Ernest Hemingway, master of the sense of place, nonetheless is identified with a surfeit of places. There are the Chicago suburbs, where he was reared. There is northern Michigan, where he fished, played baseball and first was wed. There is France, where he mingled with John Dos Passos, Gertrude Stein and F. Scott Fitzgerald as a charter member of the Lost Generation. There is Spain, where he witnessed both bullfights and the murderous fights of the civil war. There is Idaho, where he hunted, wrote and died.
But mostly there is Cuba.
There Hemingway drank the local beer, breathed the local culture, angled off the local shores and wrote the most famous local book. For Hemingway, Cuba was both romance and refuge, with, of course, revolution mixed in. He inhaled its liquor and its cigars; he was a habitué of its watering holes and a captive of its Caribbean breezes. I was there, in Cuba, a few months ago. Hemingway’s footprints, metaphorical if not real, are still in its streets, in its bars, most of all in the fishing village of Cojímar, where his bronze bust looks out to the seas where he piloted his beloved yacht, the Pilar, itself preserved at his villa.
Now Andrew Feldman, having explored Hemingway’s Havana haunts and plumbed his literary and personal papers, has produced the definitive look at a definitive part of his life: his years in Cuba. The first North American invited to study in residence at the Finca Vigia Museum and Research Center, Feldman spent two years in Havana doing the meticulous research that resulted in a staggering 124 pages of footnotes.
“Ernesto” is three books in one — a biography of the writer who won both the Pulitzer and the Nobel Prize, a history of the tumultuous times that Hemingway occupied and in many ways personified, and an examination of the revolution that Fidel Castro made and that Hemingway, by and large, supported. This is a life-and-times volume about an extraordinary life conducted in extraordinary times.
Hemingway’s time in Paris coincided with the flowering of the Lost Generation, his time in Spain with the definitive pre-World War II conflict, his time in Cuba with the vital struggle between Castro and Fulgencio Batista, the American-financed, Mafia-backed autocrat.
In Cuba, his initial contribution to the world’s understanding of that island nation was a number of Esquire magazine pieces that included sage advice (sleep with the curtains open, the better to assure that the brilliant Havana sun hits you in the morning), serious counsel on drinking (which beers were best) and culinary comments (his own recipe for French salad dressing, Cuban style).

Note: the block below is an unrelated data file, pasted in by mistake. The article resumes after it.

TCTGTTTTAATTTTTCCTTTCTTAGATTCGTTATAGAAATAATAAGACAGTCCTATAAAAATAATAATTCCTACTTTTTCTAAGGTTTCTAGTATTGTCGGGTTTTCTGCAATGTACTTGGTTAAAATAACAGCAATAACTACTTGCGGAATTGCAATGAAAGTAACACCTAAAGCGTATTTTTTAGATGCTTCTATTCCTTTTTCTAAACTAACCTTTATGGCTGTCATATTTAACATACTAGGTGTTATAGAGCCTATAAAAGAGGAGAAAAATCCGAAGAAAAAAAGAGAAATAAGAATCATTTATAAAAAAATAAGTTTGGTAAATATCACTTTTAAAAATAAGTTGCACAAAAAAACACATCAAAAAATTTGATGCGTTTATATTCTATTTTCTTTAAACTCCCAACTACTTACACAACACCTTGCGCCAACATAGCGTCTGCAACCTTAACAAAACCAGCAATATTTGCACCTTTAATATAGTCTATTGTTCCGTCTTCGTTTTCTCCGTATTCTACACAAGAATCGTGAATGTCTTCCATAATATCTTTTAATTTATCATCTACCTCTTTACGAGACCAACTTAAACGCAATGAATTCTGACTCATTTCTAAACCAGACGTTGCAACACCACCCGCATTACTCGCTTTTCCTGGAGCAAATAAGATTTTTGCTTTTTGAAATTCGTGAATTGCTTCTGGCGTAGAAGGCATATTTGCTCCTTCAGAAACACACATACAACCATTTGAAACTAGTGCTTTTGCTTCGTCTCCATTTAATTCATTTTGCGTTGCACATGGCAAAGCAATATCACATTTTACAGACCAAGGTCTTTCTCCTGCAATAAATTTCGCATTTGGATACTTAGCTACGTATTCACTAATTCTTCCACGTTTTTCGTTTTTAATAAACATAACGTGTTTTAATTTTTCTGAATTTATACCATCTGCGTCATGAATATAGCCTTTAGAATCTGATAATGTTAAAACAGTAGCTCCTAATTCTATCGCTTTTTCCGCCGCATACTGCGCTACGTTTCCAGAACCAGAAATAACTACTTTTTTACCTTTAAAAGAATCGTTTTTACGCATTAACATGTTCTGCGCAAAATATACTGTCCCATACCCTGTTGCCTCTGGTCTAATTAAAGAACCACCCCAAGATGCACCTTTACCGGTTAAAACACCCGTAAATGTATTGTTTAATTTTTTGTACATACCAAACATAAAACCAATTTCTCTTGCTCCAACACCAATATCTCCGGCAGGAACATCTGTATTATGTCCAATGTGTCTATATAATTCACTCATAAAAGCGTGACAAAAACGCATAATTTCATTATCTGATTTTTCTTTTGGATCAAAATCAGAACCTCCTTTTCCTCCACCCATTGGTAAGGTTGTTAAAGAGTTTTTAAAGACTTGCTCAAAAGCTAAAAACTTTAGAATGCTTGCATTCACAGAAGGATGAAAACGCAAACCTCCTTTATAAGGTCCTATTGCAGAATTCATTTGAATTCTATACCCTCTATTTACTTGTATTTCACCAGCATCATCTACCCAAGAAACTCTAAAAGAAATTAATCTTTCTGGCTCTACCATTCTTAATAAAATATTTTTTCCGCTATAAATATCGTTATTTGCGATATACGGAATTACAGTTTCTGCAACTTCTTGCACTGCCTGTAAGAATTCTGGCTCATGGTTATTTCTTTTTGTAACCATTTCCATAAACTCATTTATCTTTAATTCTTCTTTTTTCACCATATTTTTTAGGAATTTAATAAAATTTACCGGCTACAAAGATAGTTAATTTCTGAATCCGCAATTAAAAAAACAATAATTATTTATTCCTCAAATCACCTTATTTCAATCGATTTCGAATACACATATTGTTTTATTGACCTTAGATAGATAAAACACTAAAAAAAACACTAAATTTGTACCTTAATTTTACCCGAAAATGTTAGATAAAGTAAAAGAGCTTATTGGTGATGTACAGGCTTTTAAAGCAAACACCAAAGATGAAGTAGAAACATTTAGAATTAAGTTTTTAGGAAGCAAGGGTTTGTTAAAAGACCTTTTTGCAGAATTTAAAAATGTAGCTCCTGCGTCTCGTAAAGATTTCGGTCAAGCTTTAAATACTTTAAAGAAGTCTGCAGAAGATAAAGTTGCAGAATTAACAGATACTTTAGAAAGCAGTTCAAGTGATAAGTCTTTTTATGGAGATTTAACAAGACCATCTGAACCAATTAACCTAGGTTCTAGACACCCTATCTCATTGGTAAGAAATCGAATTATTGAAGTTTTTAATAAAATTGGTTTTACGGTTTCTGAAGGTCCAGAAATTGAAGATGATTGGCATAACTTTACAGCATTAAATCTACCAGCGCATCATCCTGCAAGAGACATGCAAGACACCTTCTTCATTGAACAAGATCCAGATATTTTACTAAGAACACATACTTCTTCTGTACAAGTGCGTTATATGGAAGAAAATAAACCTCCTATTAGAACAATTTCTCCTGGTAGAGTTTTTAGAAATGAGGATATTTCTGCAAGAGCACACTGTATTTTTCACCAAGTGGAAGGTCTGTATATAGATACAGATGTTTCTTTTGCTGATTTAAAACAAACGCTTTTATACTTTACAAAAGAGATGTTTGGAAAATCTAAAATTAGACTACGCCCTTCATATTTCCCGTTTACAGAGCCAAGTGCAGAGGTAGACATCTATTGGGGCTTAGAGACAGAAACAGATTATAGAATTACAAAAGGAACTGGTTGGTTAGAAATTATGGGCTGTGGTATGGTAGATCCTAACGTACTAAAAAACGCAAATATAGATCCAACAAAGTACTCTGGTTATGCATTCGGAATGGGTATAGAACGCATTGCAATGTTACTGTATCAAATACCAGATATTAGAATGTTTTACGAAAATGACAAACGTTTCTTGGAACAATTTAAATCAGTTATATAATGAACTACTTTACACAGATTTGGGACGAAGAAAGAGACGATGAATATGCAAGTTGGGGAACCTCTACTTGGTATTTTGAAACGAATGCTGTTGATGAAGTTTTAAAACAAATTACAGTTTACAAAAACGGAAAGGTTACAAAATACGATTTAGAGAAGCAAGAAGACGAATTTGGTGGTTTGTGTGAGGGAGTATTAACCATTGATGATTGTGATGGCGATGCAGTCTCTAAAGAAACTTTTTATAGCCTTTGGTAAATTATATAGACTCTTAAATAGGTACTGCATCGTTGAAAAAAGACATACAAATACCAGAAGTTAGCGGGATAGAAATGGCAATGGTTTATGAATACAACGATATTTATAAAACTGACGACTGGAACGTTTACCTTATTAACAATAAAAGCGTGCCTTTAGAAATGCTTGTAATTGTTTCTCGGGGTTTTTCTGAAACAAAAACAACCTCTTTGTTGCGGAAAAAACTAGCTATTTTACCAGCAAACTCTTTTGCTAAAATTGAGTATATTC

Gradually Hemingway became a Cuba celebrity and gradually Cuba began to creep into his celebrated prose. And it was more than mere fishing — that preoccupation and potent symbol — that drew him to, and kept him in, Cuba. The island was, as Feldman portrays it, “an inebriating cocktail of Old World charm and New World promise,” explaining, “Havana blossomed and offered refuge, opportunities and romance, to exiles, entrepreneurs and artists … in need of work, in search of fortune, in obstinate pursuit of paradise.”
What Feldman describes as Hemingway’s “drinking, meanness and depravity” and “the distraction of the whores and the booze” that Cuba offered produced an “obsessive delirium” that eventually led the writer to destruction. It also led him to perhaps his greatest work.
“All the years fishing in Cuba had given him a story about a humble fisherman that had caused the [Nobel Prize] Committee to recognize him and Cuba as a part of the civilized world,” Feldman explains. At around the same time, Castro’s revolution thrust Cuba onto central stage in the diplomatic world.
Hemingway’s relationship with Cuba’s new popular leader was casual; he backed the revolution as much out of disdain for Batista as out of support for Castro. “I believe in the historical necessity for the Cuban revolution and I believe in its long-range aims,” he said. “I do not want to discuss personalities or day-to-day problems.” At that point, of course, the only personality that mattered in Cuba was Castro.
Yet for years Castro appropriated the Hemingway myth for his own purposes. “All the work of Hemingway is a defense of human rights,” Castro said in 1967, six years after the writer’s death.
In the middle of Cuba’s and Castro’s ascendancy, Hemingway asserted, “We, the people of honor, believe in the Cuban Revolution.” Photographers weren’t humble enough to capture him kissing the Cuban flag and bid him to repeat the gesture for them. He wouldn’t do it. “I kissed it with all my heart, not as an actor,” he said. A year later he was dead.
Nearly a half-century later Castro reminisced about Hemingway’s years in Cuba, saying that he wished he had known the writer better. “I felt sincere admiration for his thirst of adventure,” said Castro, himself eight years from the grave. Hemingway might have said the same of Castro. And in this sweeping book, Andrew Feldman says much the same thing of them both.
Melville House; 512 pp., $29.99